French Dressing Faces An Existential Crisis

The FDA has revoked French dressing’s standard of identity.

I fear we may have an identity crisis on our hands. The most recent consumable product to lose sight of its individuality is French dressing. The U.S. Food and Drug Administration has revoked the "standard of identity" for French dressing, reports the Wall Street Journal.

The revocation of identity was done in response to a petition from the Association for Dressings and Sauces, a trade association representing salad dressing, mayonnaise, and condiment manufacturers. The petition has been part of an effort since 1998 to get the standard of identity revoked.

If you're like me and you're not sure what a food's "standard of identity" is , the FDA defines it as a detailed description of "what a food product must contain, how it must be proportioned and sometimes how it must be manufactured" in order to carry its name.

Unlike Gruyere cheese and champagne, the requirements for French dressing have nothing to do with its place of origin (which is funny, given its name). In the case of French dressing, it must contain oil, acidifying, and seasoning ingredients as well as other ingredients. However, the petition calls this standard outdated and the association noted that other salad dressings currently on the market with flavors, such as Italian or ranch, and compositions like low-fat contain less than the minimum amount of vegetable oil that is required of French dressing. On top of that, the ADS called out the fact that the current standards don't even mention tomato or "tomato-driven" products, which people often expect in French dressings.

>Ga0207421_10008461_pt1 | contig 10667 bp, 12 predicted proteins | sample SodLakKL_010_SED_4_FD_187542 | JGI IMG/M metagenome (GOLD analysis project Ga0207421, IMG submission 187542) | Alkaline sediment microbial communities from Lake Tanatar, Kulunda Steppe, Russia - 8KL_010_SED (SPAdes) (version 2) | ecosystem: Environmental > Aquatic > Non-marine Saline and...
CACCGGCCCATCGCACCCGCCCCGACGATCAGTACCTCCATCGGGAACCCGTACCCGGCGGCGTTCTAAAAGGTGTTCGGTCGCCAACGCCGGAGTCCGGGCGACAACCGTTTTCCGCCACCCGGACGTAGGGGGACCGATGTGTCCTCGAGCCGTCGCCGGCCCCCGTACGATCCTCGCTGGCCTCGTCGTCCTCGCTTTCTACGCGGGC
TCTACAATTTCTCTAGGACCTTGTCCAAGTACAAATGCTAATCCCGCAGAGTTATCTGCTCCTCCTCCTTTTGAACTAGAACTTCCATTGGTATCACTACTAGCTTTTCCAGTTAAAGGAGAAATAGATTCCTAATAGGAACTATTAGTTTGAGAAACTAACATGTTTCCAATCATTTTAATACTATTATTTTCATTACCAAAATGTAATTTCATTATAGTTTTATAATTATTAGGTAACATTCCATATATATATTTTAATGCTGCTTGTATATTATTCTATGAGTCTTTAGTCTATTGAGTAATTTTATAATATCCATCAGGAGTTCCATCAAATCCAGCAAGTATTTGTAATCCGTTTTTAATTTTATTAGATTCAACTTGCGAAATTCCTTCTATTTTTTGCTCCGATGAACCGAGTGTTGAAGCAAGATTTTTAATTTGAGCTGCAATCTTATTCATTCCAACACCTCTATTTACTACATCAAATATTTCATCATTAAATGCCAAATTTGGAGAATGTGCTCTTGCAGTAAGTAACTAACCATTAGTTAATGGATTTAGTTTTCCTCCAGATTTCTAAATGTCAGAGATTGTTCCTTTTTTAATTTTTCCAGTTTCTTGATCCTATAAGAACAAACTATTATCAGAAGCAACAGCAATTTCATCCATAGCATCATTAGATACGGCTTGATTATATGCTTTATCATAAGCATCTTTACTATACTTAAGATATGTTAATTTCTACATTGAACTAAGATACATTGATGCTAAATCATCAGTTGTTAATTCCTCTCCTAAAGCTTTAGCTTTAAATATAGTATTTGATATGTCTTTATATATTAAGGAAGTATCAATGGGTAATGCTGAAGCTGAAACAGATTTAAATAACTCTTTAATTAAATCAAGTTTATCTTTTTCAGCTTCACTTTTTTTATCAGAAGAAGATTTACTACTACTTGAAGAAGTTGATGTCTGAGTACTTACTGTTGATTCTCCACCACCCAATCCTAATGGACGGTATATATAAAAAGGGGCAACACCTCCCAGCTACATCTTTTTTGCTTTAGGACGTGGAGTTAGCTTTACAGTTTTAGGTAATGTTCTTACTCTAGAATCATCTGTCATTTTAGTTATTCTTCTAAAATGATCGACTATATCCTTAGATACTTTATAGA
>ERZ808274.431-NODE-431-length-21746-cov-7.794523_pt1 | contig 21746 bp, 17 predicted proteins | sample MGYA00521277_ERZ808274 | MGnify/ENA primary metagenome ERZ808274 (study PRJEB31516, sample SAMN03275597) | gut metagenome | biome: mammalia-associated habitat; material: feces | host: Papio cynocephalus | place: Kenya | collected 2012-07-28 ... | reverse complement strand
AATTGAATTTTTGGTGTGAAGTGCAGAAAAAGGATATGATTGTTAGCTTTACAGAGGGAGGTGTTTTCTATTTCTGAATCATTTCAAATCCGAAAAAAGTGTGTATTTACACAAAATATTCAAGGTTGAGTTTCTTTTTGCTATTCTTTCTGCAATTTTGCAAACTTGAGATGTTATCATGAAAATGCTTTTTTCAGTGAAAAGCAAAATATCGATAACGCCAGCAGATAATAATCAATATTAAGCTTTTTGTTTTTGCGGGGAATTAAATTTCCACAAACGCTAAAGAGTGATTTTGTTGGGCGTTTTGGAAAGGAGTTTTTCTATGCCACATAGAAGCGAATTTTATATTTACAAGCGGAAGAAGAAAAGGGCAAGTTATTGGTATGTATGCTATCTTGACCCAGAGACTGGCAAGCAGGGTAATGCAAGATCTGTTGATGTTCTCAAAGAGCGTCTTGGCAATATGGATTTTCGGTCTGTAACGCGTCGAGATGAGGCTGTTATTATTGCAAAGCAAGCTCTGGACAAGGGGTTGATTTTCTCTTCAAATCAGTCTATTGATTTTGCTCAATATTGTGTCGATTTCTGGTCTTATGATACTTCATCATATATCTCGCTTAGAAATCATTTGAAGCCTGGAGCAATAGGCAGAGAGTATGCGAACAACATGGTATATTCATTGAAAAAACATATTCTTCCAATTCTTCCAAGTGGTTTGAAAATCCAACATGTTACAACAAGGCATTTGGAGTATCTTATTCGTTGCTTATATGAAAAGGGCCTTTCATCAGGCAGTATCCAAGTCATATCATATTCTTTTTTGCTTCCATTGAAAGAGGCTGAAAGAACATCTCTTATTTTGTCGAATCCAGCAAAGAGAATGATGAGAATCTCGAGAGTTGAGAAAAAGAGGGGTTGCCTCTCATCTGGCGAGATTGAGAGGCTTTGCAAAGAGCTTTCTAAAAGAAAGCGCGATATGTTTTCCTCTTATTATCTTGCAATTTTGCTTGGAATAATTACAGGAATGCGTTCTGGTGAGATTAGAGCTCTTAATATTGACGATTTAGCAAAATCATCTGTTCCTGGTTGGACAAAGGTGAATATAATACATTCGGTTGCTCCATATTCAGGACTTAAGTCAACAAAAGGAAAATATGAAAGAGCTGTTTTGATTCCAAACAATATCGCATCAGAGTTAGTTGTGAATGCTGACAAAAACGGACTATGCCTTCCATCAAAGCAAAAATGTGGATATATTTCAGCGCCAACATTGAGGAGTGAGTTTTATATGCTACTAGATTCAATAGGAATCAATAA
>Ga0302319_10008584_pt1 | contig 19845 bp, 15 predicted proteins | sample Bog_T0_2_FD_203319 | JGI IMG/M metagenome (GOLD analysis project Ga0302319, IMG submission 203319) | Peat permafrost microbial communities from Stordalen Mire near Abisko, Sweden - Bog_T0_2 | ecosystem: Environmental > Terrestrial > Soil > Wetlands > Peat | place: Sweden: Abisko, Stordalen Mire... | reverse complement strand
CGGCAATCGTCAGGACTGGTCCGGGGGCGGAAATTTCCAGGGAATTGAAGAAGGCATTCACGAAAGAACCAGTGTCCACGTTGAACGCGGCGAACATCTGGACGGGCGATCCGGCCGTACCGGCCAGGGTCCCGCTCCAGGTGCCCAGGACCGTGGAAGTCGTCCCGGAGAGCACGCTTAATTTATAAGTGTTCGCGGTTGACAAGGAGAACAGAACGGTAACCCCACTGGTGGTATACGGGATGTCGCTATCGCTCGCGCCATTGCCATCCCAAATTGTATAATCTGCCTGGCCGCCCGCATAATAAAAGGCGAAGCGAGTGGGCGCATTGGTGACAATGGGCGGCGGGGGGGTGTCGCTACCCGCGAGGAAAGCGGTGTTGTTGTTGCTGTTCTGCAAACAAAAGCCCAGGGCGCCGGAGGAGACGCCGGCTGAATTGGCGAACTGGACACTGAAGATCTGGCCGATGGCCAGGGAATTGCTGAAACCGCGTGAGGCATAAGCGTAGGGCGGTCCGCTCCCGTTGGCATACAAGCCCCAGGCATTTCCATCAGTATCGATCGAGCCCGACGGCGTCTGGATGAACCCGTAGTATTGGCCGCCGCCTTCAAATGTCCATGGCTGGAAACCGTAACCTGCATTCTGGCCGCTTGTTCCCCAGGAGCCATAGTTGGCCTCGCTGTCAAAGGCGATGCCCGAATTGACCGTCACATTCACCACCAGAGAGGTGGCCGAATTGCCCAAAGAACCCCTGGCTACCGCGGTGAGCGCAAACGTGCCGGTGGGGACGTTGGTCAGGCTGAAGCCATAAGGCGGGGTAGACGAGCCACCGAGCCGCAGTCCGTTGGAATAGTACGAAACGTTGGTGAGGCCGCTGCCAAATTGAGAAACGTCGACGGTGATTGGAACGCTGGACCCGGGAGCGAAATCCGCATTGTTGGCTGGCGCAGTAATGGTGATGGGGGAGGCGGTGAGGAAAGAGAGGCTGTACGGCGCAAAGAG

In the end, all this ruling does is broaden the possibilities of what manufacturers can label "French dressing." Rather than see this as the end to French dressing as we know it, maybe we could look at this as an opportunity to innovate. Your next salad could be more modern than you thought.

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